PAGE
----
The five colours of the Olympic rings can be seen flying high outside City Hall as giant bunting helps bring together elements of the 1948 and 2012 London Games.

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A team of volunteers could be spotted putting up the 10 vinyl flags yesterday, two of each of the colours of the Olympic rings – red, blue, yellow, black and green.

The Norwich City Council-commissioned project, led by Creative Arts East in partnership with artists from Art of the Ordinary, has seen more than 30 older people from four care homes across the city share their memories of the 1948 Olympic Games and influence the design of the bunting.

One flag features an image of a runner, representing Fanny Blankers-Koen, who was known as the “Flying Housewife” from the 1948 Games, another a sewing machine, to resemble the “make do and mend” philosophy of the era and one a wireless to signify the type of communication used at the time.

Billy Brasher, an umpire at the 1948 Games and who set up the Norwich Swans Swimming Club, features on one of the flags and a skipping rope and spinning tops are displayed on another to highlight how people in 1948 may have not been able to watch the Olympic Games but were still inspired to get outdoors and be active.

An image of the 1948 Olympic Torch can also be seen on one of the flags while another features an image of the malt drink Ovaltine – the official sports drink of the 1948 Games.

The bunting is due to stay up from now until after next weekend’s Lord Mayor’s procession.

Natalie Jode, executive director of Creative Arts East, said: “It looks brilliant. What we’re doing in Norwich is incredible and the lengths we have gone to to decorate the city and get as many people involved as possible is brilliant.

“Everyone is going to feel really proud of where we live.”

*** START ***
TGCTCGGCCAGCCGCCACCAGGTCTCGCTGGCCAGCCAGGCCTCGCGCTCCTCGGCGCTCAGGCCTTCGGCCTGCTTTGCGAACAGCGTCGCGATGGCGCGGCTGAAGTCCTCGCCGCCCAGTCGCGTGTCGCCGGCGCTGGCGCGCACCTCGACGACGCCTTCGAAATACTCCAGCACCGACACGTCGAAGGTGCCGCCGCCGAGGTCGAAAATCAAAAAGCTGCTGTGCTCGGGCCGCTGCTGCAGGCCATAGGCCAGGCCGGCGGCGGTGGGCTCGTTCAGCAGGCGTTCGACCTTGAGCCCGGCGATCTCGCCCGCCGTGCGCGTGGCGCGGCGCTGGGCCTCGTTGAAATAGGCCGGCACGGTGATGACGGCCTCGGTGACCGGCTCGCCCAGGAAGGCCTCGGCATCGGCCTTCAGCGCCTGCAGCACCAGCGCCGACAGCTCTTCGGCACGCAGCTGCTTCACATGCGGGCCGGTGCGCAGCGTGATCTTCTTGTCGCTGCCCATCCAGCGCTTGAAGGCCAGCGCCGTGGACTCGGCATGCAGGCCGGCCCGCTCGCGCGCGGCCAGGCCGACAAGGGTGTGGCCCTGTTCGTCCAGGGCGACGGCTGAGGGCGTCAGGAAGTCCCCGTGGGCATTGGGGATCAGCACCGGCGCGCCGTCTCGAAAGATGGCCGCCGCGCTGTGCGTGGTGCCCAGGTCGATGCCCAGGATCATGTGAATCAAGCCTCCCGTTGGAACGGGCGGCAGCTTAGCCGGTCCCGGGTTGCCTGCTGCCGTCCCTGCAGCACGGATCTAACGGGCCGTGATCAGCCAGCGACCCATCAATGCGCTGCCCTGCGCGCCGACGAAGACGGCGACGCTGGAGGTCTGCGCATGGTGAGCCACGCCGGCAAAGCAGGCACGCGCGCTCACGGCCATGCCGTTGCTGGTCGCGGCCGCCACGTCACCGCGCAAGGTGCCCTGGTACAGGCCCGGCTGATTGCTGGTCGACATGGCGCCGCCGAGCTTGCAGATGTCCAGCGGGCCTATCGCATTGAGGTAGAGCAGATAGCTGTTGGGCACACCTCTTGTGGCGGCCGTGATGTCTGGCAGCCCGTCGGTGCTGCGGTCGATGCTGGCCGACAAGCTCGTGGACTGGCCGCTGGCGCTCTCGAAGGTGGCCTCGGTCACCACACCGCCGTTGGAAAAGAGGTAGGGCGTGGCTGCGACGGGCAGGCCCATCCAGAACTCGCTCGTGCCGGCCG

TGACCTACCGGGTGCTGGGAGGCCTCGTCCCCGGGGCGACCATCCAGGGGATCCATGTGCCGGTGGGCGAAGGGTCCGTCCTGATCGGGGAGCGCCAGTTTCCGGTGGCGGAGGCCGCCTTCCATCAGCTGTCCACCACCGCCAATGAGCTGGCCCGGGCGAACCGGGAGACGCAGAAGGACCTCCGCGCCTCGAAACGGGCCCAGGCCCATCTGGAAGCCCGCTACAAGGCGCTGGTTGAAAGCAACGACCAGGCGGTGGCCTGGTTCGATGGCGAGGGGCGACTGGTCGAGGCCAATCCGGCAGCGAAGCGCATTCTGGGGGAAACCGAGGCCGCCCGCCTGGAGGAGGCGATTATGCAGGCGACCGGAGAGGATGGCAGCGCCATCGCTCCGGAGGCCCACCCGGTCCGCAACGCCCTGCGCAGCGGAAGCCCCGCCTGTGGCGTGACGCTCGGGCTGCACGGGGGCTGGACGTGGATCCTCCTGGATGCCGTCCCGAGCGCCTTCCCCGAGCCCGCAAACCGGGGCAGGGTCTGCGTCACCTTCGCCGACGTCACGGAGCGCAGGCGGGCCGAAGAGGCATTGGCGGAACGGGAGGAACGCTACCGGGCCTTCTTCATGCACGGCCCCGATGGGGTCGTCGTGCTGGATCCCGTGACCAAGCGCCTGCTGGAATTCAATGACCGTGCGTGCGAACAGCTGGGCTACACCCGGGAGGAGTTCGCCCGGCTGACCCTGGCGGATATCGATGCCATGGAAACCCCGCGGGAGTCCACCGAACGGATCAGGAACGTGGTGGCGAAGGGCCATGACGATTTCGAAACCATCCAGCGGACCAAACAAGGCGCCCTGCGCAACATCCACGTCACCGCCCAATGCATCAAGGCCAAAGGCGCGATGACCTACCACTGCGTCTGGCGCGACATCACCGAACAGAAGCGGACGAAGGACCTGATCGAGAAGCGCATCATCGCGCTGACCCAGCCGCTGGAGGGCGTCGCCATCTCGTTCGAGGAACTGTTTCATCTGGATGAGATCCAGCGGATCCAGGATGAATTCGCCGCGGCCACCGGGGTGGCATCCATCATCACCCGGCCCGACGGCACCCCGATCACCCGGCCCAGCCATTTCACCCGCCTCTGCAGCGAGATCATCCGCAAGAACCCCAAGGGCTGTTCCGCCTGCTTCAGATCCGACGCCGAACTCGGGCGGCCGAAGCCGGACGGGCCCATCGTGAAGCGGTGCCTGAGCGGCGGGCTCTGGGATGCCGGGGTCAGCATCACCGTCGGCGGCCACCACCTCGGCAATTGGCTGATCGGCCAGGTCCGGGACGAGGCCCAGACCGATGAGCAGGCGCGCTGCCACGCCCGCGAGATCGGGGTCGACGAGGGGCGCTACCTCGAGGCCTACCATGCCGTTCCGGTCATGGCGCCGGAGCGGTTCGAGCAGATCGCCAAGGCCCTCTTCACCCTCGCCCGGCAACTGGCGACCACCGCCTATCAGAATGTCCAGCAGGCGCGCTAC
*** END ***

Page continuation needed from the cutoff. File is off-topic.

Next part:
Norwich-based Art of the Ordinary artists Karen Steadman, Di Tye and Nicola Gibson have spent time with people living at Somerley Home in Somerleyton Street, Harriet Court Nursing Home in Lakenfields, Lakenham, Ellacombe Nursing Home in Ella Road, Thorpe Hamlet, and Philadelphia House in Penn Grove.

The names of those that have helped come up with the designs are printed in wreaths at the bottom of each flag.

Ms Steadman said: “It’s been a lovely experience and has made the project so worthwhile. They have thoroughly enjoyed being part of something and they had so many memories to share and stories to tell.

“We’re really pleased with the final result and it’s nice to be able to recognise the 1948 London Olympics as well as this year’s Games. It’s been really exciting to have been involved in such a large-scale project and to have involved the community.”

As well as the giant bunting, Creative Arts East has produced 10,000 flags featuring the image of the 1948 Olympic Torch, which will be distributed to members of the public on Wednesday.

Keep up-to-date with all the latest Olympic Torch Relay news in your Evening News and online at www.eveningnews24.co.uk.

Don’t miss our four-page ultimate guide in Tuesday’s paper and our late edition special on Wednesday.

Photos and stories from the day will be featured in our eight-page souvenir pull-out on Thursday.

3 comments

  • I'm sure the citizens of the four care homes mentioned will be impressed by your constructive criticism Dick.

    Report this comment

    Bruce87

    Monday, July 2, 2012

  • Cosmic,so far just like the Millennium celebrations in the City

    Report this comment

    PaulH

    Saturday, June 30, 2012

  • It's embarrassing - pathetic. Looks like it's been created by nursery school children.

    Report this comment

    Tudor Bushe

    Saturday, June 30, 2012

The views expressed in the above comments do not necessarily reflect the views of this site

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